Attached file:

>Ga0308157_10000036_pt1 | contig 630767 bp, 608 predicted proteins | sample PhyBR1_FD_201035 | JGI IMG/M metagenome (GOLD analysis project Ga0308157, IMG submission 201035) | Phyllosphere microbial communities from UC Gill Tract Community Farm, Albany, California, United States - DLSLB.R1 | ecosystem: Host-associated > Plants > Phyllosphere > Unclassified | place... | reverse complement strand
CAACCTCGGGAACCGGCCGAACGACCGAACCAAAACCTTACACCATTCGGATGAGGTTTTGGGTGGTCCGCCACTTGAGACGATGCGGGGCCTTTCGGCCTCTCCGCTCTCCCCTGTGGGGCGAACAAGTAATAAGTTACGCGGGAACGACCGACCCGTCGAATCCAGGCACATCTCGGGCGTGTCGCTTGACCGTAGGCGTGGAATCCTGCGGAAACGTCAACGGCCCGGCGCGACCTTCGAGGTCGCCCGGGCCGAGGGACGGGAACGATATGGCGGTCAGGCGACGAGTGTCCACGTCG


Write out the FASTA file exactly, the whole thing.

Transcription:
>Ga0308157_10000036_pt1 | contig 630767 bp, 608 predicted proteins | sample PhyBR1_FD_201035 | JGI IMG/M metagenome (GOLD analysis project Ga0308157, IMG submission 201035) | Phyllosphere microbial communities from UC Gill Tract Community Farm, Albany, California, United States - DLSLB.R1 | ecosystem: Host-associated > Plants > Phyllosphere > Unclassified | place... | reverse complement strand
CAACCTCGGGAACCGGCCGAACGACCGAACCAAAACCTTACACCATTCGGATGAGGTTTTGGGTGGTCCGCCACTTGAGACGATGCGGGGCCTTTCGGCCTCTCCGCTCTCCCCTGTGGGGCGAACAAGTAATAAGTTACGCGGGAACGACCGACCCGTCGAATCCAGGCACATCTCGGGCGTGTCGCTTGACCGTAGGCGTGGAATCCTGCGGAAACGTCAACGGCCCGGCGCGACCTTCGAGGTCGCCCGGGCCGAGGGACGGGAACGATATGGCGGTCAGGCGACGAGTGTCCACGTCG